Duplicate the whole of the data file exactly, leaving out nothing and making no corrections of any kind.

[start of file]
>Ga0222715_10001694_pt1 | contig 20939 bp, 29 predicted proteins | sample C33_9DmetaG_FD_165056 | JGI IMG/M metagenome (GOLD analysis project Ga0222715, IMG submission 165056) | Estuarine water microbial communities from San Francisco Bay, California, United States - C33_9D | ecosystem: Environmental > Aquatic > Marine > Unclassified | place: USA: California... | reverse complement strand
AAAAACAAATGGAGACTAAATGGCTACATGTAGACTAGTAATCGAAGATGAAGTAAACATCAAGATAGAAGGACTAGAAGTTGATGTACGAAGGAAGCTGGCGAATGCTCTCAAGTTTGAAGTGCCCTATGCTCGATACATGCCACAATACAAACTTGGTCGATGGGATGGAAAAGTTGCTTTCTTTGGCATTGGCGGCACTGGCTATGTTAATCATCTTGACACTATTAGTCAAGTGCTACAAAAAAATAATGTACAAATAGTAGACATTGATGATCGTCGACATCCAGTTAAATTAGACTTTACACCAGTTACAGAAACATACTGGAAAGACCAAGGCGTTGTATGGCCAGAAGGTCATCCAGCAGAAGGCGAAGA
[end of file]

>Ga0222715_10001694_pt1 | contig 20939 bp, 29 predicted proteins | sample C33_9DmetaG_FD_165056 | JGI IMG/M metagenome (GOLD analysis project Ga0222715, IMG submission 165056) | Estuarine water microbial communities from San Francisco Bay, California, United States - C33_9D | ecosystem: Environmental > Aquatic > Marine > Unclassified | place: USA: California... | reverse complement strand
AAAAACAAATGGAGACTAAATGGCTACATGTAGACTAGTAATCGAAGATGAAGTAAACATCAAGATAGAAGGACTAGAAGTTGATGTACGAAGGAAGCTGGCGAATGCTCTCAAGTTTGAAGTGCCCTATGCTCGATACATGCCACAATACAAACTTGGTCGATGGGATGGAAAAGTTGCTTTCTTTGGCATTGGCGGCACTGGCTATGTTAATCATCTTGACACTATTAGTCAAGTGCTACAAAAAAATAATGTACAAATAGTAGACATTGATGATCGTCGACATCCAGTTAAATTAGACTTTACACCAGTTACAGAAACATACTGGAAAGACCAAGGCGTTGTATGGCCAGAAGGTCATCCAGCAGAAGGCGAAGA